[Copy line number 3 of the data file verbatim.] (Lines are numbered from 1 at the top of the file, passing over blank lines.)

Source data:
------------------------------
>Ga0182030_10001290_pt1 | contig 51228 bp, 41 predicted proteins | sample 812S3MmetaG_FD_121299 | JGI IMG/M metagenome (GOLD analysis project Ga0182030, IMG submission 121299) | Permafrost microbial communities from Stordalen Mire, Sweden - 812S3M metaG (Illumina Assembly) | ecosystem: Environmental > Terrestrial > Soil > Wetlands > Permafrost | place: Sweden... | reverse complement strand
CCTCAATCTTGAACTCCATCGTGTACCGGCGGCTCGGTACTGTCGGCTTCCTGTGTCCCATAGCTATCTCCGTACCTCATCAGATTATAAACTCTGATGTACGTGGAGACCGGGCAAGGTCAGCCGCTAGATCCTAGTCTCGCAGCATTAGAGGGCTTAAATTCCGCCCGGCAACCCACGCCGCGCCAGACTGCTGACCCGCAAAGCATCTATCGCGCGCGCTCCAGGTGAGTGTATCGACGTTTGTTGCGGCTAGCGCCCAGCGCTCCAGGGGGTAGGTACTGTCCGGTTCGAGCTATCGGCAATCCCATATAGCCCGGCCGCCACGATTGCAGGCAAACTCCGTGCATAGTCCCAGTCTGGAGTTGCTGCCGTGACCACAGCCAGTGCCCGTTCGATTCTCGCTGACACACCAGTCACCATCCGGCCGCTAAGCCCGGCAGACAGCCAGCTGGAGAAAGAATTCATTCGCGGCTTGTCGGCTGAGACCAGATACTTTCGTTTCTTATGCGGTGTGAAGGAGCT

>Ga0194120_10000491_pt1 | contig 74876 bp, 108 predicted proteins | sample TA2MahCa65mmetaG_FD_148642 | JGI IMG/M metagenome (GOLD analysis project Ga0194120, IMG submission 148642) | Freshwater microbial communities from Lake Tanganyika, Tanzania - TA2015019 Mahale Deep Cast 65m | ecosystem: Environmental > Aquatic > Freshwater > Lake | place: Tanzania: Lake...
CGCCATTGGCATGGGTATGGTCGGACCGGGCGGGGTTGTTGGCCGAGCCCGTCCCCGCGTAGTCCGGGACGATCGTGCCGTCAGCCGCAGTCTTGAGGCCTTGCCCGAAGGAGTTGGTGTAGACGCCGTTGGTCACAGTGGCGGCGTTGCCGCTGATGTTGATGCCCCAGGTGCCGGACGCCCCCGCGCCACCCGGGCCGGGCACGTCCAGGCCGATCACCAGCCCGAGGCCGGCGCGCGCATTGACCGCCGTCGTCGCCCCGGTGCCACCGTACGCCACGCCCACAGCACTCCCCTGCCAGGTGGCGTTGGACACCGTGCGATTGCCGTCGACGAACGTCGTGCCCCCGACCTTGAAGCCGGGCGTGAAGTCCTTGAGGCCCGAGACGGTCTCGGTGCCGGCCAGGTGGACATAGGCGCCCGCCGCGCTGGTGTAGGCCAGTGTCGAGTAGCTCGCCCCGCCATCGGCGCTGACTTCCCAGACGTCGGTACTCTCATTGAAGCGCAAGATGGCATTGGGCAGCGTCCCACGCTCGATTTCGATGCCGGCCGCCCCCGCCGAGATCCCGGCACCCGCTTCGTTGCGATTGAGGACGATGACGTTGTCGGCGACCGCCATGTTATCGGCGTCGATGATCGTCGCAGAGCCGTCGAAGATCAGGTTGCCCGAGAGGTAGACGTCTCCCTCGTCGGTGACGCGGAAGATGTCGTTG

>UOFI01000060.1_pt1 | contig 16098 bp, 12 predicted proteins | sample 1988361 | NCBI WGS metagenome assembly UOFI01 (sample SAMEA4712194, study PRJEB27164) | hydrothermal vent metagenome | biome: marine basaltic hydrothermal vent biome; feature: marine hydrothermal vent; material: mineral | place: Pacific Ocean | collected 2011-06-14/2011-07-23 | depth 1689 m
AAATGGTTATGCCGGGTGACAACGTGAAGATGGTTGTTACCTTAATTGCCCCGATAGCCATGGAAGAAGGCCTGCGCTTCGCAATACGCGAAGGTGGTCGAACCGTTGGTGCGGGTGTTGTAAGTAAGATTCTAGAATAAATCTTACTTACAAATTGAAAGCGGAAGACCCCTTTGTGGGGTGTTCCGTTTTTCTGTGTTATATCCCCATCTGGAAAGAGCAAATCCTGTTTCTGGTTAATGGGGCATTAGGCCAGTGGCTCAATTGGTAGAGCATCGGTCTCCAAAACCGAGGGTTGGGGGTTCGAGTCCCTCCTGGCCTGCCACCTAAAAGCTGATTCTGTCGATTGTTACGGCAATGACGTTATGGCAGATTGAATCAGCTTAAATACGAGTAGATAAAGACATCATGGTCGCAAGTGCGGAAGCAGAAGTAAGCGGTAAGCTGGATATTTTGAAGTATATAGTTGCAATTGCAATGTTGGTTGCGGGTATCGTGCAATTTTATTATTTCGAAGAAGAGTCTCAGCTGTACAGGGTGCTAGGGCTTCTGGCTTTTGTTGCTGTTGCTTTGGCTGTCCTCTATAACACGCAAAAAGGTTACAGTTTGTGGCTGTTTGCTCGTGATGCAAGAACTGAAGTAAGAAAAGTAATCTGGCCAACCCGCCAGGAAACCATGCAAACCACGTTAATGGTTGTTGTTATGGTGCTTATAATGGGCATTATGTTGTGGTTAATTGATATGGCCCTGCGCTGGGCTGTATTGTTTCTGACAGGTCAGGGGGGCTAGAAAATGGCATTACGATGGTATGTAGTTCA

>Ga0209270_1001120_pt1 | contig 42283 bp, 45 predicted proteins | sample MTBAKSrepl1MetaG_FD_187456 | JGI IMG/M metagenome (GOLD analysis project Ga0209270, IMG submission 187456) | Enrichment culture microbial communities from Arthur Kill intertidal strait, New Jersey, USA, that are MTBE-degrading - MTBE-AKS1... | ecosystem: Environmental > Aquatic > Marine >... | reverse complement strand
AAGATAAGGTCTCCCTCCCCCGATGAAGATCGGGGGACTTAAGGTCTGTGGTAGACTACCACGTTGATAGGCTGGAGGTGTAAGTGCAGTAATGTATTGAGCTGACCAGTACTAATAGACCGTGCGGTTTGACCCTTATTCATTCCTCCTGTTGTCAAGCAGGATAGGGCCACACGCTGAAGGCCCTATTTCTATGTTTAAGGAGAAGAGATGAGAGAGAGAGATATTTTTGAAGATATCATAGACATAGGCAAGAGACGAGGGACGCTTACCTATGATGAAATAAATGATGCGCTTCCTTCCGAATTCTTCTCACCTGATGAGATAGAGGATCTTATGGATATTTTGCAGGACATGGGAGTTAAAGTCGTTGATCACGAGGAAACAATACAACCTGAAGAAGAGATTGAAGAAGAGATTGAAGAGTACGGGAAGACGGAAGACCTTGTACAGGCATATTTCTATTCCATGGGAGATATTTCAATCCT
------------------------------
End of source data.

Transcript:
>Ga0194120_10000491_pt1 | contig 74876 bp, 108 predicted proteins | sample TA2MahCa65mmetaG_FD_148642 | JGI IMG/M metagenome (GOLD analysis project Ga0194120, IMG submission 148642) | Freshwater microbial communities from Lake Tanganyika, Tanzania - TA2015019 Mahale Deep Cast 65m | ecosystem: Environmental > Aquatic > Freshwater > Lake | place: Tanzania: Lake...